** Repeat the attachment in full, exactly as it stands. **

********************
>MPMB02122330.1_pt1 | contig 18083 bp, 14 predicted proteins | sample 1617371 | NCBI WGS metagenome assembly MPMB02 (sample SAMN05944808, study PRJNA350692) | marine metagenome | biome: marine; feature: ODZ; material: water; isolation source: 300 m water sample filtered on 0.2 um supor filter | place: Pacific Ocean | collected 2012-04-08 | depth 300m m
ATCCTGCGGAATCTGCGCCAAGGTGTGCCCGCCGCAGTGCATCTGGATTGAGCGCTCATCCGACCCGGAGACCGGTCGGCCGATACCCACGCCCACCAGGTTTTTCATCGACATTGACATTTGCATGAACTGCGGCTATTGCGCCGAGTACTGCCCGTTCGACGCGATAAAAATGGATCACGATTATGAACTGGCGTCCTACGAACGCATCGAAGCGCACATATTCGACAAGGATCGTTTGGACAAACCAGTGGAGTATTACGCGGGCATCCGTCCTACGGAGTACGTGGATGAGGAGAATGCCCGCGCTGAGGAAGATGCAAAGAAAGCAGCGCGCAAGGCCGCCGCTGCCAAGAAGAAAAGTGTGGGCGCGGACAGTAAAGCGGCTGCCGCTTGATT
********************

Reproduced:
>MPMB02122330.1_pt1 | contig 18083 bp, 14 predicted proteins | sample 1617371 | NCBI WGS metagenome assembly MPMB02 (sample SAMN05944808, study PRJNA350692) | marine metagenome | biome: marine; feature: ODZ; material: water; isolation source: 300 m water sample filtered on 0.2 um supor filter | place: Pacific Ocean | collected 2012-04-08 | depth 300m m
ATCCTGCGGAATCTGCGCCAAGGTGTGCCCGCCGCAGTGCATCTGGATTGAGCGCTCATCCGACCCGGAGACCGGTCGGCCGATACCCACGCCCACCAGGTTTTTCATCGACATTGACATTTGCATGAACTGCGGCTATTGCGCCGAGTACTGCCCGTTCGACGCGATAAAAATGGATCACGATTATGAACTGGCGTCCTACGAACGCATCGAAGCGCACATATTCGACAAGGATCGTTTGGACAAACCAGTGGAGTATTACGCGGGCATCCGTCCTACGGAGTACGTGGATGAGGAGAATGCCCGCGCTGAGGAAGATGCAAAGAAAGCAGCGCGCAAGGCCGCCGCTGCCAAGAAGAAAAGTGTGGGCGCGGACAGTAAAGCGGCTGCCGCTTGATT